16 December 2016

"Misfortune for Monarchs"

A new scourge is attacking the milkweed plants that are essential to the survival of Monarchs:
But the menaced monarchs have another problem, the destructive oleander aphid (Aphis nerii). This bright, yellow insect, introduced from the Mediterranean area along with the oleander plant, has found milkweed to be an attractive food source. They form large colonies on milkweed stems and leaves that aspirate sap from the plants’ nutrient-transporting phloem, stunting or killing their host before it can provide sustenance for migrating monarchs and their larvae. This photo shows an aggressive colony of oleander aphids feeding on a first-year common milkweed (Asclepias syriaca) near the coast of Massachusetts. For cultivators of monarch milkweed gardens, non-toxic insecticidal soaps are effective against the oleander aphid. However, the threatened monarch will likely need more help in order to survive.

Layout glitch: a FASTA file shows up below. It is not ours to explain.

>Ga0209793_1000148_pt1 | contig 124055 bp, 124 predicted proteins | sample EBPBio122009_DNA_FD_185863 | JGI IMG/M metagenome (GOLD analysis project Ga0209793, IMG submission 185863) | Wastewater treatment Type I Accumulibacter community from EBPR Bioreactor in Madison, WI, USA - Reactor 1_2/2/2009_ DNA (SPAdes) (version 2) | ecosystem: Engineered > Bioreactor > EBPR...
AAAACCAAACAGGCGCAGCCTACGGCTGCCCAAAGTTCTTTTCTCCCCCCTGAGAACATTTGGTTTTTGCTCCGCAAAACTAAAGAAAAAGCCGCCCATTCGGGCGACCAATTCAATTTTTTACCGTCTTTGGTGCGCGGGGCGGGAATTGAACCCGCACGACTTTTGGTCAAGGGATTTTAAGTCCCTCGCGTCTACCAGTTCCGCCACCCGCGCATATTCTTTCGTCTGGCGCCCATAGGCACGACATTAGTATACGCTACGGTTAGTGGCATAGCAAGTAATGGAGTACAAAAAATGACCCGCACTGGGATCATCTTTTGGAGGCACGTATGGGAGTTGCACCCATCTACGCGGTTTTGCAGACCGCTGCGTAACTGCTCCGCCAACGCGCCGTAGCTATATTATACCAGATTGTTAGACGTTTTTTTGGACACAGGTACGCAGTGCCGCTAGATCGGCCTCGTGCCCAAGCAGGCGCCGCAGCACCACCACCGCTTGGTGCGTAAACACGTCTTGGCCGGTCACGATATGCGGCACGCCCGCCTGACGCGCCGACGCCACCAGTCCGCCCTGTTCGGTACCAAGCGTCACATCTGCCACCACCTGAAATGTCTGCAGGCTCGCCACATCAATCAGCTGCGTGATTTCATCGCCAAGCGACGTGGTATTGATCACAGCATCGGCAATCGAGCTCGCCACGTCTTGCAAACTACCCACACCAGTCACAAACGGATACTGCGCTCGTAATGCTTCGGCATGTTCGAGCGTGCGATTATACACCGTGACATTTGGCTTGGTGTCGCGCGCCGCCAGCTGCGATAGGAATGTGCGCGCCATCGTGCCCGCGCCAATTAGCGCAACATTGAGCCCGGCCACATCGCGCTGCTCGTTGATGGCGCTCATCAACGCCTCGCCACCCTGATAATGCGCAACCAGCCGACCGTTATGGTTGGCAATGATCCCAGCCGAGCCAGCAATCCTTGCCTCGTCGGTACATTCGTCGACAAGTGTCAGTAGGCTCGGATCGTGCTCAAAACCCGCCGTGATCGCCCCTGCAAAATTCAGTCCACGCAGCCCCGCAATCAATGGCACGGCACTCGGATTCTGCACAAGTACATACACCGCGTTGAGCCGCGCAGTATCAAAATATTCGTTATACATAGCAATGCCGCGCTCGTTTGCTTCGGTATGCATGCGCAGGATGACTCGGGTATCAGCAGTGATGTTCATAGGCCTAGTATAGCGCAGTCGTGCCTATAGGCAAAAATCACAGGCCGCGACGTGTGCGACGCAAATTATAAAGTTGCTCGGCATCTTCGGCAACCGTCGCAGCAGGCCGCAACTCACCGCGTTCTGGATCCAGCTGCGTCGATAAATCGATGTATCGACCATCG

Photo credit Rob Sheridan, via the Earth Science Picture of the Day, with a tip of the blogging hat to reader David Laidlaw for bringing this to my attention.

1 comment:

  1. Here in central Ohio I have a few native milkweed on the property, and large patches of Asclepias tuberosa all over the place - these aphids can destroy the orange butterfly weed in a day or so, it's amazing, but so far they mostly ignore my native milkweed. Somewhere I have a picture of a single a. Tuberosa with 11 monarch caterpillars on it, I think it was in 2014; the last 2 summers the aphids have done so much damage to my plants that I have seen virtually no caterpillars, except on my native milkweed. I will stock up on insecticidal soap for next summer, for sure.


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